[0042] Next, after loading at least one selected from a ceramic powder, ceramic powder compact and porous ceramic body into a metal or ceramic tubular body, one or more of the loaded products are fixed with a jig coated with a mold release agent. For example, a plurality of these loaded products may be stacked with mold release plates, such as stainless steel plates or ceramic plates coated with a mold release agent, in between, then connected using metal or ceramic bolts and nuts to form a stacked body. Graphite, boron nitride or alumina etc. may be used in the mold release agent.

[0043] After heating the resulting stacked body at a temperature of 600 to 800 °C, one or more of which are placed in a high pressure container, a molten metal heated to the melting point or above is added and a pressure of at least 30 MPa is applied to impregnate the pore of at least one selected from a ceramic powder, ceramic powder compact and porous ceramic body with the metal. By doing so, a metal infiltrated ceramic composite is formed. Deformation during impregnation can be removed by subjecting the metal infiltrated ceramic composite to an annealing treatment. When the heating temperature is less than 600 °C, or when the pressure during impregnation is less than 30 MPa, the thermal conductivity of the metal infiltrated ceramic composite may decrease. Additionally, when the temperature exceeds 800 °C, oxidation may occur on the surface of the ceramic, and this may contribute to the thermal conductivity. An impregnation pressure of 50 to 150 MPa is particularly preferred.

[0044] The metal for impregnating the metal infiltrated ceramic composite is preferably an aluminum alloy magnesium alloy, copper alloy or a silicon alloy. An aluminum alloy comprising at least 70 mass% of aluminum is particularly preferred. When the aluminum content is less than 70 mass%, the thermal conductivity does not greatly improve. Additionally, for sufficient penetration of the pore, the aluminum alloy preferably has a melting point that is as low as possible. An example of such an aluminum alloy is an aluminum alloy comprising 5 to 25 mass% of silicon. Moreover, the inclusion of at most 5 mass% of magnesium makes the bond between the ceramic and metal stronger and is thus preferred.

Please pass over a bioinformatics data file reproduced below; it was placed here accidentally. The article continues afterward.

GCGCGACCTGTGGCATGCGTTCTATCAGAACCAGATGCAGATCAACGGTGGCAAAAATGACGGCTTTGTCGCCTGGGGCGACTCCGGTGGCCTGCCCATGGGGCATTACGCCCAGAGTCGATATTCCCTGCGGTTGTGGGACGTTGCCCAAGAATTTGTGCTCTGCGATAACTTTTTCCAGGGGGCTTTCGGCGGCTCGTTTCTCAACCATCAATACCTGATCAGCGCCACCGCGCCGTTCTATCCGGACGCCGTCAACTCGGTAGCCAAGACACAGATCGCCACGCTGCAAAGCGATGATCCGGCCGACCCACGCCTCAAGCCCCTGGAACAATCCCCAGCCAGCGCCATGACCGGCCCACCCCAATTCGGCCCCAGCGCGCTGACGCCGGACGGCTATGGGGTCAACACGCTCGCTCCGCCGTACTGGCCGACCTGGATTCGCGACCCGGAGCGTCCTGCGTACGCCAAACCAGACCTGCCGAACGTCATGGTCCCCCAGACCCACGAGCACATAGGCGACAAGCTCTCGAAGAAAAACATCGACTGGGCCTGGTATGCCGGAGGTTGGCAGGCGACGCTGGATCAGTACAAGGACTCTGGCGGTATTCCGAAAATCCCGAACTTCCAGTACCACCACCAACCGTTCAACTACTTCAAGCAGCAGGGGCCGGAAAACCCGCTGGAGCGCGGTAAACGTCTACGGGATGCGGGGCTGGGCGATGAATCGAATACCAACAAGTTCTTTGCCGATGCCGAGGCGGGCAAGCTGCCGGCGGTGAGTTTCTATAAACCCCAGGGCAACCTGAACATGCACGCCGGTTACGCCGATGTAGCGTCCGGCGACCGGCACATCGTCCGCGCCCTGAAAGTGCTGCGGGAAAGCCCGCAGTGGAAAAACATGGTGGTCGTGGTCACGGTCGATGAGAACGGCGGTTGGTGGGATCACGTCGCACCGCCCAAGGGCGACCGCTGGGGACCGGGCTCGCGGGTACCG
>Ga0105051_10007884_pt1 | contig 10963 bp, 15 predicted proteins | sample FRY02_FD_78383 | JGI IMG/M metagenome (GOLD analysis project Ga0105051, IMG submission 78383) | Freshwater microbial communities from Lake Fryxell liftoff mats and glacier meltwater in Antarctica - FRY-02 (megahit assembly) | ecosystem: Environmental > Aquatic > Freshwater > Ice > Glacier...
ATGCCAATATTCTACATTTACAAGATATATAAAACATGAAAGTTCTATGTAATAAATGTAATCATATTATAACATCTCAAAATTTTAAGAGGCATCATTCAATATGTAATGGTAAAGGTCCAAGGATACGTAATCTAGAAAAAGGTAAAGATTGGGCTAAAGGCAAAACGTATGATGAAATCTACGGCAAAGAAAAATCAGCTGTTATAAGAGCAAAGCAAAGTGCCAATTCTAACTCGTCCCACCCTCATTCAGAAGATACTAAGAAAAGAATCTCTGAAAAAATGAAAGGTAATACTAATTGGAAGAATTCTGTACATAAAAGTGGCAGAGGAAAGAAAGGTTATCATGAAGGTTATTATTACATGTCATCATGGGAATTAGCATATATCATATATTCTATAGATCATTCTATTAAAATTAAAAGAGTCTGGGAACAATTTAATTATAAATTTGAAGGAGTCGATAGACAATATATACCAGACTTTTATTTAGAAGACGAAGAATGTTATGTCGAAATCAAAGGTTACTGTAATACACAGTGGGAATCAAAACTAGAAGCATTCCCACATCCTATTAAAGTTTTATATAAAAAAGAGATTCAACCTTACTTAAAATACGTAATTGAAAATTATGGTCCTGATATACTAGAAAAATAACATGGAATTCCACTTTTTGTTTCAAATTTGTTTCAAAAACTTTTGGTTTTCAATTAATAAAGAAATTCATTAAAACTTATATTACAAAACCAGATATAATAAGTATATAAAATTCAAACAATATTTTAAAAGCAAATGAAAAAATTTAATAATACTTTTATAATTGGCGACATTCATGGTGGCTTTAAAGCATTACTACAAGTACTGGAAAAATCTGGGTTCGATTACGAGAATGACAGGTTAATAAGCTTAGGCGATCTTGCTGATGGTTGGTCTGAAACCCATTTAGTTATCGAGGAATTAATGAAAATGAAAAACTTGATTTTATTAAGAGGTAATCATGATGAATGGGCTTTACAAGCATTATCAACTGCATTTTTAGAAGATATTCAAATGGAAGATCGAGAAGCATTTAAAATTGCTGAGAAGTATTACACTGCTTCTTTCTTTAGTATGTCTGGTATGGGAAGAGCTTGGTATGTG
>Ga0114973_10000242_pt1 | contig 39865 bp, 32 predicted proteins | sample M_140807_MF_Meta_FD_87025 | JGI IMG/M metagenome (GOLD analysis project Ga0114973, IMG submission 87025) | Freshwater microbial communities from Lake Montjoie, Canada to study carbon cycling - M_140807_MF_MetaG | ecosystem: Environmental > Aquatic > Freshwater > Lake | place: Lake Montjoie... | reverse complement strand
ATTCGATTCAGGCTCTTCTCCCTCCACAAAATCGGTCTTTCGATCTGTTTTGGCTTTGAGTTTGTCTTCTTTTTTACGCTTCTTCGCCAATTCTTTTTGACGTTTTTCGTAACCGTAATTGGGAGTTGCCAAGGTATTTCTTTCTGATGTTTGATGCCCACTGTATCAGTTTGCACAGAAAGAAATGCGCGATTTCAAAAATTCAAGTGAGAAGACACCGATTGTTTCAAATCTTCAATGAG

[0045] The resulting infiltrated product is processed using a lathe or cylindrical grinder etc., or if necessary, using a diamond whetstone, into a cylindrical shape where the tubular body surrounding the metal infiltrated ceramic composite is exposed. While the structure of the wafer is also adjusted by the dimensions of the inner diameter of the tubular body, the amount of grinding during this processing adjusts the dimensions of the outer diameter of the cylindrical body to adjust the final shape of the wafer. In other words, the thickness of the protective layer is determined by volume occupancy.

[0046] While the above method uses a tubular body as the protective layer, a separate method in which the pore of a porous ceramic body or ceramic powder compact are first infiltrated with a metal, and then a protective layer is formed on its sides may be used. In other words, after heating a ceramic powder compact or a porous ceramic body at a temperature of 600 to 800 °C, one or two or more of which are placed in high pressure container, a molten metal heated to above the melting point is added and a pressure of at least 30 MPa is applied to impregnate the pore of the ceramic powder compact or porous ceramic body with the metal. The resulting infiltrated product is processed using a lathe or cylindrical grinder etc., or if necessary, by using a diamond whetstone, into a cylindrical body. Then at least one protective layer selected from Ni, Co, Pd, Cu, Ag, Au, Pt, Ti, W and Mo is formed around it (on the sides) by plating, vapor deposition or sputtering.